Friday, January 11, 2008

52.Diners, Drive-Ins and Dives

When the Food Network first began operating in 1993, the concept bothered me. Eating is a tangible experience, what's the fun of watching someone cook and create an abundance of great food when you can't have a taste? To an eater like me, it was more torture than pleasure.

Plus, there were only two types of food programs: cooking shows and restaurant shows. Like it's distant cousin painting shows, ala Bob Ross or Cap'n Bob, cooking shows move too quickly for you to scribble down recipes or try to make the meal in concert with the host. And the host was usually some unattractive Frau like Julia Child or some guy. Nothing really appealing in either sense. Basically, you're watching something that you're never going to do yourself; unless you take the effort to find the recipe, copy it down and then make it yourself. That's a lot of work.

And restaurant shows are inherently useless unless you happen to live in the area where the restaurant is being reviewed. Who cares if the Hungry Heifer in Butte, Montana got four stars? I'm probably not going there and if I did find myself there, I probably wouldn't remember the restaurant's name anyway.

That all changed once I actually started watching the Food Network a few years ago. The channel has long ago shed the image that cooking shows had to be hosted by personalities without personalities. Some of the women, like Giada DeLaurentiis and Rachel Ray, are pleasing to look at. They've come up with interesting ideas about the science behind food and why things taste good (I will be covering this in the “Good Eats” entry), reality shows about a cake store in Baltimore (trust me, “Ace of Cakes” is a lot better than it sounds) plus shows like “Iron Chef America” and answers the question to “What ever happened to the guy who hosted 'Double Dare'?”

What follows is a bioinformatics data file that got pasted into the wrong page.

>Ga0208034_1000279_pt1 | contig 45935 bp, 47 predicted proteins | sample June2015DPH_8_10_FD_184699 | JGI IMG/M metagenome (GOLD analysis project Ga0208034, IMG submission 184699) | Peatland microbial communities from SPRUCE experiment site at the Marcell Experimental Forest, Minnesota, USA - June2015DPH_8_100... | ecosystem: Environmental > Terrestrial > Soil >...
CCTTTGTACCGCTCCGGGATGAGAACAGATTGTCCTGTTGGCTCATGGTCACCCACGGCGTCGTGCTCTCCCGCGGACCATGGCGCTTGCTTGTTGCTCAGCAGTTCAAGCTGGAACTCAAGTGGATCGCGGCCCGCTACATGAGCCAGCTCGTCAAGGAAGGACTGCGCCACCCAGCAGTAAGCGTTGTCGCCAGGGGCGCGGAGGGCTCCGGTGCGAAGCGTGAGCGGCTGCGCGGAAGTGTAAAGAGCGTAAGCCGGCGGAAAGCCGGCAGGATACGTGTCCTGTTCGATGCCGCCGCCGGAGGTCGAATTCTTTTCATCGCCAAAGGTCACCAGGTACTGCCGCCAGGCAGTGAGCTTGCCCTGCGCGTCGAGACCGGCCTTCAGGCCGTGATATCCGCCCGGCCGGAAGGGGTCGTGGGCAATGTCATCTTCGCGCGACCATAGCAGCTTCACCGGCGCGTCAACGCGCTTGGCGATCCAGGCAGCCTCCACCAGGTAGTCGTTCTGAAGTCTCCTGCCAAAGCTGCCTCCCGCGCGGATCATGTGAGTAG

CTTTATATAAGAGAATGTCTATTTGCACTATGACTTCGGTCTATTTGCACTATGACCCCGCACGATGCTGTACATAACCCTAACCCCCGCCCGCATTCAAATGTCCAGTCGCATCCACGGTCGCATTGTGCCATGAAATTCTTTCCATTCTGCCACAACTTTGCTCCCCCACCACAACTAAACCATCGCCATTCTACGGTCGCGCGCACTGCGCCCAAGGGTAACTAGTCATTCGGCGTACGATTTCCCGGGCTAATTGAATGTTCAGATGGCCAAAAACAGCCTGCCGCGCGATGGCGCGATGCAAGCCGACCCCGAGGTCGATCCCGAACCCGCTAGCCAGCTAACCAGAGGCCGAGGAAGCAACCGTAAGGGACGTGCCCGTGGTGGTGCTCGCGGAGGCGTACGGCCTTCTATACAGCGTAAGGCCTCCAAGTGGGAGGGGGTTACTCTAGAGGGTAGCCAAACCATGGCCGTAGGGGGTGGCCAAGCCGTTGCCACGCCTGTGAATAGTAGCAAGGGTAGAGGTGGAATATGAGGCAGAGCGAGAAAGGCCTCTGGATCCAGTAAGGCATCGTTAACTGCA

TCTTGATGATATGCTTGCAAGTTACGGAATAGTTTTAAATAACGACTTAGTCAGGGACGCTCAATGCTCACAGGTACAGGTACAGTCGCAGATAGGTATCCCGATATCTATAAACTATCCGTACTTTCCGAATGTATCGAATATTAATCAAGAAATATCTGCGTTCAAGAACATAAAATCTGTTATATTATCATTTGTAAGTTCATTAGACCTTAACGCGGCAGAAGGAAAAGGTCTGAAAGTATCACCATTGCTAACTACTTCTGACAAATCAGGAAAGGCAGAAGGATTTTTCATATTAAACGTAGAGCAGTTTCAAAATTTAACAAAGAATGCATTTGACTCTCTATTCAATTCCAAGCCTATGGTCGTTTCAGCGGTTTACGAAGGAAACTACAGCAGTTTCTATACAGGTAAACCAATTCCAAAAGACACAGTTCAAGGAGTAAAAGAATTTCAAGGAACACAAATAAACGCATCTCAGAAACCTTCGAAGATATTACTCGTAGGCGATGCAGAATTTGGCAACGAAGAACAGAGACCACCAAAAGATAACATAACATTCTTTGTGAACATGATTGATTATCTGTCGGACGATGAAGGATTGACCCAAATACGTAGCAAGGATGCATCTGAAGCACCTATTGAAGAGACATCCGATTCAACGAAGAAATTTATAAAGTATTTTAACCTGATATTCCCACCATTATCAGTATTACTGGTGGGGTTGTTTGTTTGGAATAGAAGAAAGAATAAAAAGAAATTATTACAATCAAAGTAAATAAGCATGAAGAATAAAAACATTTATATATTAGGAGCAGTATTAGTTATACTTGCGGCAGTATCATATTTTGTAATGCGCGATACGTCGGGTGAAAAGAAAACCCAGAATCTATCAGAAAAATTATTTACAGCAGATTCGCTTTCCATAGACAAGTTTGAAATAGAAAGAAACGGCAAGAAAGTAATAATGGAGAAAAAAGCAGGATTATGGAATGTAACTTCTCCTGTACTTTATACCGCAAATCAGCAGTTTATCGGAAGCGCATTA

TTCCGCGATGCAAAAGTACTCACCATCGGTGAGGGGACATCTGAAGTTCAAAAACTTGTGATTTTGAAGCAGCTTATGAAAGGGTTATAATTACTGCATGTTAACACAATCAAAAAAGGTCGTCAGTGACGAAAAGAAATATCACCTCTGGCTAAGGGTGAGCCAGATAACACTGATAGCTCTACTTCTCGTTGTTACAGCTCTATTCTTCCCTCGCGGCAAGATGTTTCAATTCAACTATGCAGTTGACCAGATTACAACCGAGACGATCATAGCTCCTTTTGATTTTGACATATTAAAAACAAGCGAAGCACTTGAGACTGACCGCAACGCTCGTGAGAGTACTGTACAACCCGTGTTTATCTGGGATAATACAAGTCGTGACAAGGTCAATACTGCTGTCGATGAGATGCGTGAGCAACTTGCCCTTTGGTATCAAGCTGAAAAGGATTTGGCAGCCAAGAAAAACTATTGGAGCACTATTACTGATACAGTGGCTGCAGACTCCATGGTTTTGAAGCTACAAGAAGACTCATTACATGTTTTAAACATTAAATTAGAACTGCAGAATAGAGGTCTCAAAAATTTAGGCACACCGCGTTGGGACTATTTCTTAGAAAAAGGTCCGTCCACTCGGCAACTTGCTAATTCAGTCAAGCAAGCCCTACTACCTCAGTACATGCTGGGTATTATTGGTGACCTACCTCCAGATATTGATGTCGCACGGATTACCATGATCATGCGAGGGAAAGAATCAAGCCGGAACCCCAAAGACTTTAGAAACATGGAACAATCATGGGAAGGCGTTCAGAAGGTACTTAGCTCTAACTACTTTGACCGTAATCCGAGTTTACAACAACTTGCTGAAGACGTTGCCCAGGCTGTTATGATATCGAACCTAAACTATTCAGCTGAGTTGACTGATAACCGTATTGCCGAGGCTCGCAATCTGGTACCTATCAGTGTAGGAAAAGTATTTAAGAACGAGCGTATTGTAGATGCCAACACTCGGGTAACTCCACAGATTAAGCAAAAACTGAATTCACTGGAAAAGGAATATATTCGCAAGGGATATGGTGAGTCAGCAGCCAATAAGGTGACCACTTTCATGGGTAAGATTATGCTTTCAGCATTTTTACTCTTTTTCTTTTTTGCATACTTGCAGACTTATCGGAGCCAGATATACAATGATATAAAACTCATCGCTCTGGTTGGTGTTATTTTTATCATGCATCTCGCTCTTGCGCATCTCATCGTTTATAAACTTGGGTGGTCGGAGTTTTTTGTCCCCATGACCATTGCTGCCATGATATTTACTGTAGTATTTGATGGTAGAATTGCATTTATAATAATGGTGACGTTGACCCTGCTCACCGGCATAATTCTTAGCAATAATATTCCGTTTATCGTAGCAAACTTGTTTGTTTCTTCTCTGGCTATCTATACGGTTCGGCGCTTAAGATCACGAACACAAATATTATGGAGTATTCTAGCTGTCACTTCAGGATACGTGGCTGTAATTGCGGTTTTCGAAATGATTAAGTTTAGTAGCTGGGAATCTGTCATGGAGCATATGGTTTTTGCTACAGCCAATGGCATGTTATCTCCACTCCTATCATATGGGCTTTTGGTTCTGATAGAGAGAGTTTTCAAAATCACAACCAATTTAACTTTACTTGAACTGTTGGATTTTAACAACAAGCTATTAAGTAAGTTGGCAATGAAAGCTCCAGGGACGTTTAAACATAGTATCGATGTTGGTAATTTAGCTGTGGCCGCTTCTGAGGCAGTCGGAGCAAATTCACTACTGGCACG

Marc Summers is the former host's name and he is actually on a couple of Food Network shows, most notably “Unwrapped” which tracks the history of popular foods. An interesting fact: Summers suffers from obsessive compulsive disorder, which must have driven him crazy when he was hosting “Double Dare” and kids were throwing all sorts of crap at each other.

That little aside leads us to “Diners, Drive-Ins and Dives” which is hosted by Guy Fieri. The basic gist of the show is that each episode Fieri various holes-in-the-wall throughout the country to find the best tasting food that fits the theme of the day's program. Sometimes it will be about the best cheeseburger, other times the best local hangout or the best breakfast. Then Fieri interacts with the owners, workers and customers.